Representatives for The Beatles have spoken with numerous online music providers, ranging from small companies to Microsoft, which isthis year. The Beatles' side is asking for a considerable sum in return for providing exclusive online distribution rights, perhaps for as long as a year or more.
"They are looking for someone to come up with the ideal way to put The Beatles online," one digital music executive told CNET News.com.
That interest could lead to a milestone in. Online music services are struggling to prove they can offer more music than a brick-and-mortar store, and the lack of songs by rock and roll's premier group has been an oft-cited gap in their appeal.
The Beatles broke up more than three decades ago, but their music continues to sell in high volumes.
"One of the things that has held back digital music online has been lack of availability of very popular artists, notably among them The Beatles," said Jupiter Research analyst Michael Gartenberg. "If they are able to come to some sort of licensing terms, it bodes very well for the online model and would probably pave the way for some of the other holdouts to come online."
But it may be some time before "Sgt. Pepper's Lonely Hearts Club Band" and "Let it Be" are sold on Apple Computer's iTunes or on Napster. One idea being considered is a Beatles-branded store that would be the only place online where the group's music, videos and other multimedia products would be sold, sources said. The store could be operated by one of the existing online music services.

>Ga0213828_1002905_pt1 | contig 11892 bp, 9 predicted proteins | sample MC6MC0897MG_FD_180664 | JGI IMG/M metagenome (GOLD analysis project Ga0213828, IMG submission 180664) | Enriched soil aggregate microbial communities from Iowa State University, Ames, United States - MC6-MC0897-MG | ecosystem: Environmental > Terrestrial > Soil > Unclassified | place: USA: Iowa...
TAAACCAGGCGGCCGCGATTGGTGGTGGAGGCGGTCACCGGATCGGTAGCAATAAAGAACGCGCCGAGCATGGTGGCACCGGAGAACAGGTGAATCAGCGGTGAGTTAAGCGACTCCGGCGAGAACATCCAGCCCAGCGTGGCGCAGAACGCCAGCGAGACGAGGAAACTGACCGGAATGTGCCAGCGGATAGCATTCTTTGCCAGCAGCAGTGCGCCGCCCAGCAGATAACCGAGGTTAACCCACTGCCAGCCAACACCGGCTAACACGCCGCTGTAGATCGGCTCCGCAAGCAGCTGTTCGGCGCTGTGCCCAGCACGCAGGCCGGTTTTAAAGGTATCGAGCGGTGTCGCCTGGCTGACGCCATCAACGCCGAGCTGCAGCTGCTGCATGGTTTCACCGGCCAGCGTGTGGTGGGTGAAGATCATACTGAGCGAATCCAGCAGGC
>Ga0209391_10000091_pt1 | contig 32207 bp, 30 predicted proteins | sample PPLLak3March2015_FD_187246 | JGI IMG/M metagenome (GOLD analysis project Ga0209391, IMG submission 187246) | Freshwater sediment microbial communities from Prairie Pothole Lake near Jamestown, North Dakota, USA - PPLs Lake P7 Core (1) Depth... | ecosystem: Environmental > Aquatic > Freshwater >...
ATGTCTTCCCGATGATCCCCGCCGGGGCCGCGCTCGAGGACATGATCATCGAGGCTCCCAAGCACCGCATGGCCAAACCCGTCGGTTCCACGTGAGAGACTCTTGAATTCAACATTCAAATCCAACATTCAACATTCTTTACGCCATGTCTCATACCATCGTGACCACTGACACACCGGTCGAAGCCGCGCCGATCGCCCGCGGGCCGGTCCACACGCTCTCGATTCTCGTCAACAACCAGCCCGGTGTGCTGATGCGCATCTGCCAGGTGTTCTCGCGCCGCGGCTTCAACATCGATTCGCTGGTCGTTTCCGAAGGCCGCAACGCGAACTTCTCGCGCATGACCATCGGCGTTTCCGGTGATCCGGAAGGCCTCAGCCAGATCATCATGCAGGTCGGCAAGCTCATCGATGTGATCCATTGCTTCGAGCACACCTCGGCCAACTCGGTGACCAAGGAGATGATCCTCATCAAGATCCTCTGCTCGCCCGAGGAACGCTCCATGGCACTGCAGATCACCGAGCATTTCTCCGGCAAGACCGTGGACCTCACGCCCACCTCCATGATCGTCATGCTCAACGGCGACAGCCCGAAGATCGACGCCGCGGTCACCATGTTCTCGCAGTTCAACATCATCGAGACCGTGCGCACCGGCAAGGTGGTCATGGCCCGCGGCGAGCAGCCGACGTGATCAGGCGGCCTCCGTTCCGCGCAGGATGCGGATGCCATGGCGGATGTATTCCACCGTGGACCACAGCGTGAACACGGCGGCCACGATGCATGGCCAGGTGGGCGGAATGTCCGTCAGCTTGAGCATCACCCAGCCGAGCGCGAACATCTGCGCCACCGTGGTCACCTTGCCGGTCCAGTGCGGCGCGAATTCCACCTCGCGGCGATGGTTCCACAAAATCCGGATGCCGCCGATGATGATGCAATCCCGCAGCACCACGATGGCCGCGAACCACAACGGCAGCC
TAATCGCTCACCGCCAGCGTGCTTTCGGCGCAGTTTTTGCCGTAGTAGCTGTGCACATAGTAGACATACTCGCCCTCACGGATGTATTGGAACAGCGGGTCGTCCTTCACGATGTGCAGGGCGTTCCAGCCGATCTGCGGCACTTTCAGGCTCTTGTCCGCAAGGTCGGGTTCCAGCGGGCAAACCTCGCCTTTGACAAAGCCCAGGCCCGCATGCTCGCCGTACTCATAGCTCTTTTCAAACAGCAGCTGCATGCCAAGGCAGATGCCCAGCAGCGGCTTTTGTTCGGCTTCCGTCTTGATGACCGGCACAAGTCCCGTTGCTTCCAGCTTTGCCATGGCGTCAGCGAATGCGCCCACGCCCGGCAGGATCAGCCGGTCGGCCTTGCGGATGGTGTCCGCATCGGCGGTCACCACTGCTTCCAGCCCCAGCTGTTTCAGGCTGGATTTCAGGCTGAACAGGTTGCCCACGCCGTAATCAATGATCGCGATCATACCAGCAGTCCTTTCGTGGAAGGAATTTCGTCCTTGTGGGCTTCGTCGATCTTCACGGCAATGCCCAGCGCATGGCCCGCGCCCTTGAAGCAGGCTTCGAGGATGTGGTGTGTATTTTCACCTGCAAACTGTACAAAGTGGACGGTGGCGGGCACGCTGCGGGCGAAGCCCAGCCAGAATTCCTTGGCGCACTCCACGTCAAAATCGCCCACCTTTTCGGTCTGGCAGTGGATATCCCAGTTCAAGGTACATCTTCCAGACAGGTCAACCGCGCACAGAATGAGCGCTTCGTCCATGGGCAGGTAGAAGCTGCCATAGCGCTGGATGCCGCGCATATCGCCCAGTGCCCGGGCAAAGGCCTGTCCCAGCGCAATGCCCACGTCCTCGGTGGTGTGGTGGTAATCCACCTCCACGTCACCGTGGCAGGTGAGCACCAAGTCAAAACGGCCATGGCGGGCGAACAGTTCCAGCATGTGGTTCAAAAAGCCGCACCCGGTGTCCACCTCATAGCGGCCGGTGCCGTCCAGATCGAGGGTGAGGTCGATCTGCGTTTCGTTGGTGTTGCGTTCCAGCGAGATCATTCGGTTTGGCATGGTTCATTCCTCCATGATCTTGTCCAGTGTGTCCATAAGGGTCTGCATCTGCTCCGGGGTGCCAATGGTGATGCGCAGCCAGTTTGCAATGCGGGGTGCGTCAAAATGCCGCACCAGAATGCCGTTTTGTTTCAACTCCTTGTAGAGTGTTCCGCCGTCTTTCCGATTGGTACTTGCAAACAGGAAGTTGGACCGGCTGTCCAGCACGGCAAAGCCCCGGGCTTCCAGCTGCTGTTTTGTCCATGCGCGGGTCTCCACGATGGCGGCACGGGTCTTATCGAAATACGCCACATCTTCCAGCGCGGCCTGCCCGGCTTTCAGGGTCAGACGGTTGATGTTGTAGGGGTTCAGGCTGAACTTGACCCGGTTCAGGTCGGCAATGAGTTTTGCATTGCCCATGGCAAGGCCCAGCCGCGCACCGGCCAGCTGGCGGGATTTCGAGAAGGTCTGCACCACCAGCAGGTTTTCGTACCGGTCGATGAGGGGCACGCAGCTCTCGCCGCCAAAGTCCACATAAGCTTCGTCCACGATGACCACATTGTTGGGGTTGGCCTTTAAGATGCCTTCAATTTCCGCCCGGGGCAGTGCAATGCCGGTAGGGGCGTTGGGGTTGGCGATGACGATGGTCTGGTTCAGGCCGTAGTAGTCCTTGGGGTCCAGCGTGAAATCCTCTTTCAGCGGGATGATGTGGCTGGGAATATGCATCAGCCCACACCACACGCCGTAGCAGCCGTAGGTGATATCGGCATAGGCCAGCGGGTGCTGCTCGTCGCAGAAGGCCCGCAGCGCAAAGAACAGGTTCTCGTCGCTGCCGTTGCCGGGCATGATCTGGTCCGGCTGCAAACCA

Some other marquee bands have pursued this strategy, but it has not been adopted widely. Musician Dave Matthews maintains an exclusive online store on a site operated by MusicToday, a company associated with his manager.
Other big-name artists still waiting on the digital sidelines, to one degree or another, include Led Zeppelin and.
The current round of discussions is being led by The Beatles' representatives rather than the group's record label, EMI, sources said. EMI owns The Beatles' master recordings but has sought the artists' permission before putting the songs online.
"We've had several discussions with them, because we think it would be terrific to make all The Beatles' work available in digital services," said EMI spokeswoman Jeanne Meyer. "We would be delighted if they made that decision."
In an earlier technology shift, and another example of a cautious approach, The Beatles catalog appeared on CD well after most of the music world had already made the transition.
Any exclusive deal--especially if the music is distributed in a proprietary copy-protected format from a company such as Apple or Microsoft--could spotlight the growing problem of thebetween services, digital music formats and portable devices, analysts said.
The Apple factor
If The Beatles songs were to appear in Microsoft's format, they would not be directly playable on Apple's iPod, which does not support Windows Media. If the tunes were to appear in Apple's copy-protected format, they couldn't be played directly on any digital music device other than the iPod, since Apple has not licensed use of its FairPlay digital rights management (DRM) tools to rivals.
The long shadow of The Beatles has already touched the world of digital music. Apple Corps--the company formed by The Beatles in 1968 to manage their business interests--in a dispute over the use of the Apple name and logo after last year's release of the iTunes song store.
The two companies had tussled once before, in 1989, when Apple Corps objected to Apple Computer's name and logo after the computer maker's expansion into music-related products such as digital music software. Apple Computer settled the case for $27 million and agreed to avoid using the similar trademarks in most music-related contexts.
In a statement released after The Beatles' company brought suit last year, Apple Computer said "Apple and Apple Corps now have differing interpretations of this agreement and will need to ask a court to resolve this dispute."